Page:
I was a couple of years into my first business when I got absorbed in starting a second one. To manage it all, I had to delegate more to the staff of my first business, challenging them to be as independent as possible.
It was all going along swimmingly until I found out one day that, in my original business, 25 per cent of my employees were giving notice.
My position wasn’t as dramatic as it sounds: We were a four-person shop, and one of my team was leaving to accompany his fiancé to a big job out of the province.
I saw this as a blow, but also as an opportunity.
Interviewing employees as they depart is a common practice for most large corporations. It’s not as common in smaller businesses, but can be even more valuable.
Working for you is the single biggest investment of their time that employees make in a weekly activity besides sleeping. Don’t miss the chance to find out what it’s really like, and how to make it better.
An employee on the way out is more likely to reveal the good, the bad and the ugly about what kind of work experience they’ve had than an employee in a performance review who has to come to work the next day.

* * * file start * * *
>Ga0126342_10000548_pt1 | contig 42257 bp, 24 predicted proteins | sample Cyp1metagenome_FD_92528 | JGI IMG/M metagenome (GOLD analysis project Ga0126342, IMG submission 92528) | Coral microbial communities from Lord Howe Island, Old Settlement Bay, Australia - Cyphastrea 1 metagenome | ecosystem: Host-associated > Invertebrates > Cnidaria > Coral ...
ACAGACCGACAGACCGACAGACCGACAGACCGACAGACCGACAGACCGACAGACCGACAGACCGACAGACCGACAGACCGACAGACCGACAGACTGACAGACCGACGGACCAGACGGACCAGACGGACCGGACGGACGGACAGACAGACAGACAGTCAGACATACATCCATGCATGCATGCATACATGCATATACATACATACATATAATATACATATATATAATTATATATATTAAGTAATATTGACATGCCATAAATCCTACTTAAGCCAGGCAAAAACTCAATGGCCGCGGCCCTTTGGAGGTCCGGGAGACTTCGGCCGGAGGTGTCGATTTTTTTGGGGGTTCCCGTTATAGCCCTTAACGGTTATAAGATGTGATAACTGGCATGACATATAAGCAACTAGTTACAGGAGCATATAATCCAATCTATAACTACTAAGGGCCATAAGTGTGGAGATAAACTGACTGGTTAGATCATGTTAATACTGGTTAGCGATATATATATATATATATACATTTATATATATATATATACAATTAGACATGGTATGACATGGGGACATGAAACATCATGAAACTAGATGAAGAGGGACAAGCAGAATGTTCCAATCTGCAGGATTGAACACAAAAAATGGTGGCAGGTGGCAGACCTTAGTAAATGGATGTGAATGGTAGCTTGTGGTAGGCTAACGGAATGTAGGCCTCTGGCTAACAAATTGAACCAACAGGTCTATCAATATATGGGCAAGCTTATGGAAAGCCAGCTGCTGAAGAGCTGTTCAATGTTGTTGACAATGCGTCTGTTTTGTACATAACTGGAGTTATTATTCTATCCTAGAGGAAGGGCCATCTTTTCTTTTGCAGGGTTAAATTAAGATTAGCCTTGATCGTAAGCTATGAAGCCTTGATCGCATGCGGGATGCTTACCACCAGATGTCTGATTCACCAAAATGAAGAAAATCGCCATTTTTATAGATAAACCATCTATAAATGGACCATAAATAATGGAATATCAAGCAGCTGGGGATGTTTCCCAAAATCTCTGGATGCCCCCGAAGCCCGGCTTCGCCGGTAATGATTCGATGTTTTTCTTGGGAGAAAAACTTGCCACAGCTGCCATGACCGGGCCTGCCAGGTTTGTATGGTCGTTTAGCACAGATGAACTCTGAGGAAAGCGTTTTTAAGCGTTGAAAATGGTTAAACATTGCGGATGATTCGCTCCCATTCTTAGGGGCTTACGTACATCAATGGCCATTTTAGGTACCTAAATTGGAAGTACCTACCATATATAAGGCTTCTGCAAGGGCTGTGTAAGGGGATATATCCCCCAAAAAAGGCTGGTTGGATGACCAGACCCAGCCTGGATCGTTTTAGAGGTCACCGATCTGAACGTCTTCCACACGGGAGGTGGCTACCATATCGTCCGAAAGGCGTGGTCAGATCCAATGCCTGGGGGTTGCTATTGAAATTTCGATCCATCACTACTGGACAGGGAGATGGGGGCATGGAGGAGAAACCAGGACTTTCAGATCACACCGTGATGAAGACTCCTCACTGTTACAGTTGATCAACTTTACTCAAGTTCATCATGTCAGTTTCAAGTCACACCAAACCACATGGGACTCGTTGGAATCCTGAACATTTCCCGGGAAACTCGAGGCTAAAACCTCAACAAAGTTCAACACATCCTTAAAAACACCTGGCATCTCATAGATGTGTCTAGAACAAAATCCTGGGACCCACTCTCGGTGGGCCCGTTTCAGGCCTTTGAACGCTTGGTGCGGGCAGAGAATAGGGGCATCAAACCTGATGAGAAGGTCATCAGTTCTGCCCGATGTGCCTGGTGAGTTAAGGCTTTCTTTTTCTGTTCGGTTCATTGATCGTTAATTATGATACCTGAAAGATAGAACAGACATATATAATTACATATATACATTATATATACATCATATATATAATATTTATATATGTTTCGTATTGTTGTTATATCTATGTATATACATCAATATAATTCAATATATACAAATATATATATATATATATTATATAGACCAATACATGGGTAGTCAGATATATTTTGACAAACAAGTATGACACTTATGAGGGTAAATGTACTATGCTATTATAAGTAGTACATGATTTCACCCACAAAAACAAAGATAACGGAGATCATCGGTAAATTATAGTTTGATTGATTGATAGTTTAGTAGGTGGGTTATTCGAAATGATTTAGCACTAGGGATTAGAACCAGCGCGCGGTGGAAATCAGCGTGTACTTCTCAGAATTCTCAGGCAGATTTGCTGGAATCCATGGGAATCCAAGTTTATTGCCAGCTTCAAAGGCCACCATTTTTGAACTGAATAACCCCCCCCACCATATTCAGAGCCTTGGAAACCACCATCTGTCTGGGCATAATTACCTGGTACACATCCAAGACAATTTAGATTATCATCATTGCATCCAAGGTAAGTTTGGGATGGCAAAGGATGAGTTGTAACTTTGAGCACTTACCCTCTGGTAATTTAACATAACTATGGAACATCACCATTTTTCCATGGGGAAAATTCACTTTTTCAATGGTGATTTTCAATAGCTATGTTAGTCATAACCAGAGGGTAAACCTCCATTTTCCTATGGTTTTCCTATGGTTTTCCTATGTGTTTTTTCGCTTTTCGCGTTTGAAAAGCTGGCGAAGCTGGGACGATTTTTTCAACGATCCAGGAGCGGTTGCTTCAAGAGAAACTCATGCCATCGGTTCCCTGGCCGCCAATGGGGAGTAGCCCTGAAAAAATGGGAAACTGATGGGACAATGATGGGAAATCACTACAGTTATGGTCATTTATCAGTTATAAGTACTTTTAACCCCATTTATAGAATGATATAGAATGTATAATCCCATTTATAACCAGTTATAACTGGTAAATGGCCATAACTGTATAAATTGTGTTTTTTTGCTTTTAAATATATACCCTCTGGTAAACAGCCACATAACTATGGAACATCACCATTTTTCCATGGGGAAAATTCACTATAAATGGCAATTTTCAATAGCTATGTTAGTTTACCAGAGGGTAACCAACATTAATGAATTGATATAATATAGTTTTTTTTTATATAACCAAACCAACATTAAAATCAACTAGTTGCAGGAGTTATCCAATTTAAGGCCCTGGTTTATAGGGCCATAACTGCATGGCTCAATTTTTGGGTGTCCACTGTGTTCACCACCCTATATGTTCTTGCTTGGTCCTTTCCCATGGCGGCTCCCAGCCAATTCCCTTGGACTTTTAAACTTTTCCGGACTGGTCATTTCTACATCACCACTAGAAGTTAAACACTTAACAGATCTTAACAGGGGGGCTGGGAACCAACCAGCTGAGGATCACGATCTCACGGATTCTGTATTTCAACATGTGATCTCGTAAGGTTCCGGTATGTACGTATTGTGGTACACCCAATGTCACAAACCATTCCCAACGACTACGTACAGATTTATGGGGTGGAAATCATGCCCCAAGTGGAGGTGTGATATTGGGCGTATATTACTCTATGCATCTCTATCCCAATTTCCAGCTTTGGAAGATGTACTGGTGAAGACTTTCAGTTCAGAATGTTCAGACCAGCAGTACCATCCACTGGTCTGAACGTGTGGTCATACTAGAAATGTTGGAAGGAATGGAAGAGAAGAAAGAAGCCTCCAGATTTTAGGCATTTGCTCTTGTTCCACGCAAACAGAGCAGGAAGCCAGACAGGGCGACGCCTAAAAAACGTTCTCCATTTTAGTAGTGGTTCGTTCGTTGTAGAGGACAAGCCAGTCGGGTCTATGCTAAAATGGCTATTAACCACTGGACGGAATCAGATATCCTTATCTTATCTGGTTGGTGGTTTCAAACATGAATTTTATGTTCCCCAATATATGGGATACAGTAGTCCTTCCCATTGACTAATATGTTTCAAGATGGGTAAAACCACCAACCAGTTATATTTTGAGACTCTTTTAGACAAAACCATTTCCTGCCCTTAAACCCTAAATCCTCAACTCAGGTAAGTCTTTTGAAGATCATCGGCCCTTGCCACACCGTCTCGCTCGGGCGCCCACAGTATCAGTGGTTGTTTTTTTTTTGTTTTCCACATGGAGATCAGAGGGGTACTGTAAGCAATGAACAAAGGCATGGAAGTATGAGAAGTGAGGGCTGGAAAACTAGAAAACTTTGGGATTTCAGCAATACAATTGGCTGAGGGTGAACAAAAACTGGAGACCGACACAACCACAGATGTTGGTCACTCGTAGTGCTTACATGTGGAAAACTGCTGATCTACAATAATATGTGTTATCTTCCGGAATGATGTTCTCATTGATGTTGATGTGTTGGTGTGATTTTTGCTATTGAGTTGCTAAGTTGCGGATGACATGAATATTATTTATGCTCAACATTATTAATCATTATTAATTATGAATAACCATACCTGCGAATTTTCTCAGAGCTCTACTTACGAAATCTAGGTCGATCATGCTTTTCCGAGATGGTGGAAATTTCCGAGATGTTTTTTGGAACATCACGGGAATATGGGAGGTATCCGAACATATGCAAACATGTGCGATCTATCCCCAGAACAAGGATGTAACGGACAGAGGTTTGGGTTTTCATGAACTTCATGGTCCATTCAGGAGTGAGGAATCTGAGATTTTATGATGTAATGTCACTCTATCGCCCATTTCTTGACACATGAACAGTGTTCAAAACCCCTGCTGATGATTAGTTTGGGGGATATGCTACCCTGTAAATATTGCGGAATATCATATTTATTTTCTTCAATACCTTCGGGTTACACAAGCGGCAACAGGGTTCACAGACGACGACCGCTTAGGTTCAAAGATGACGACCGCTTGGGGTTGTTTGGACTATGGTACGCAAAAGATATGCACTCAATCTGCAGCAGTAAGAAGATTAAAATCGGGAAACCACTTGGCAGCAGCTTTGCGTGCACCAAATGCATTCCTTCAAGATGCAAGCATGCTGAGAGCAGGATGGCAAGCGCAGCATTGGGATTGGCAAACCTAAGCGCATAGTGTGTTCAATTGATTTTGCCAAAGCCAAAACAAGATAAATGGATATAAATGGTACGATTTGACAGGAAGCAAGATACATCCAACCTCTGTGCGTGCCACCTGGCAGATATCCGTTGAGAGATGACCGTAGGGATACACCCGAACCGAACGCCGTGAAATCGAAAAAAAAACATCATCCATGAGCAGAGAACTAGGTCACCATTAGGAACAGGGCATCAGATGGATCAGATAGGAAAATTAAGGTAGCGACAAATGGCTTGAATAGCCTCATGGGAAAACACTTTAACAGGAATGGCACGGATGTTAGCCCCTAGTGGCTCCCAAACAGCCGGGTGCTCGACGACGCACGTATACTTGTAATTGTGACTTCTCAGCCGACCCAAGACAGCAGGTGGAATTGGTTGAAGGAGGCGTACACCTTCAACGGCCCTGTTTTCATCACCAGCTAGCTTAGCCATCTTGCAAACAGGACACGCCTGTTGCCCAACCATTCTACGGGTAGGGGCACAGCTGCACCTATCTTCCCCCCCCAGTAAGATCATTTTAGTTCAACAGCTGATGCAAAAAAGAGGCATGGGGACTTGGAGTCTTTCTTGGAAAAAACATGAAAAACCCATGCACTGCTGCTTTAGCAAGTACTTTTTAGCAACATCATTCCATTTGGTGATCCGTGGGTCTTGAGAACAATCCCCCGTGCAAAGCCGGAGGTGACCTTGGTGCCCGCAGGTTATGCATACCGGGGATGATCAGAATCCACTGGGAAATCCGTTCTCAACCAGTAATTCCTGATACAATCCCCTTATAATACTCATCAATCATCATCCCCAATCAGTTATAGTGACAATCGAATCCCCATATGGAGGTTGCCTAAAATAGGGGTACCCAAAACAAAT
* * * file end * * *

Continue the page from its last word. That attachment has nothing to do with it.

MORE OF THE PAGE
My little shop wasn’t big on policies, procedures or formal human resource protocols, but I saw this as a chance to be a better boss and own a better business.
I asked simple questions, off the top of my head. Among them:
1. What did you like least about working here?
2. What did you like most about working here?
3. Do you feel like you were an important part of the team?
4. Did you feel that you were treated fairly?
5. What was the most inefficient part of your job that you wish could be taken away?
6. Who did you like working with the best, and why?
7. Who did you like working with the least, and why?
8. If this was your business, what would you do differently to make the job more enjoyable and productive?
9. Would you recommend working here to a friend? Why or why not?
10. Are there any comments that you would like to make about your experience working here that you have hesitated to communicate before now?
I listened. I took notes. I asked follow-up questions, and I made sure the whole chat didn’t last more than about 20 minutes.
I learned a lot. I made improvements to my business based on the feedback.
I have used and refined the practice of exit interviews ever since, and I would never miss the opportunity to do so.
Some staff hesitate and some let the floodgates open. Every interview is different, but every one is valuable.
I suggest that all small-business owners conduct exit interviews, no matter how casual.
Surf the Internet for a broad range of interview approaches. Be genuine. Incorporate what you learn.
You’ll be a better boss, and own a better business.
Special to The Globe and Mail
Chris Griffiths is the Toronto-based director of fine tune consulting, a boutique management consulting practice. Over the past 20 years, he has started or acquired and exited seven businesses.
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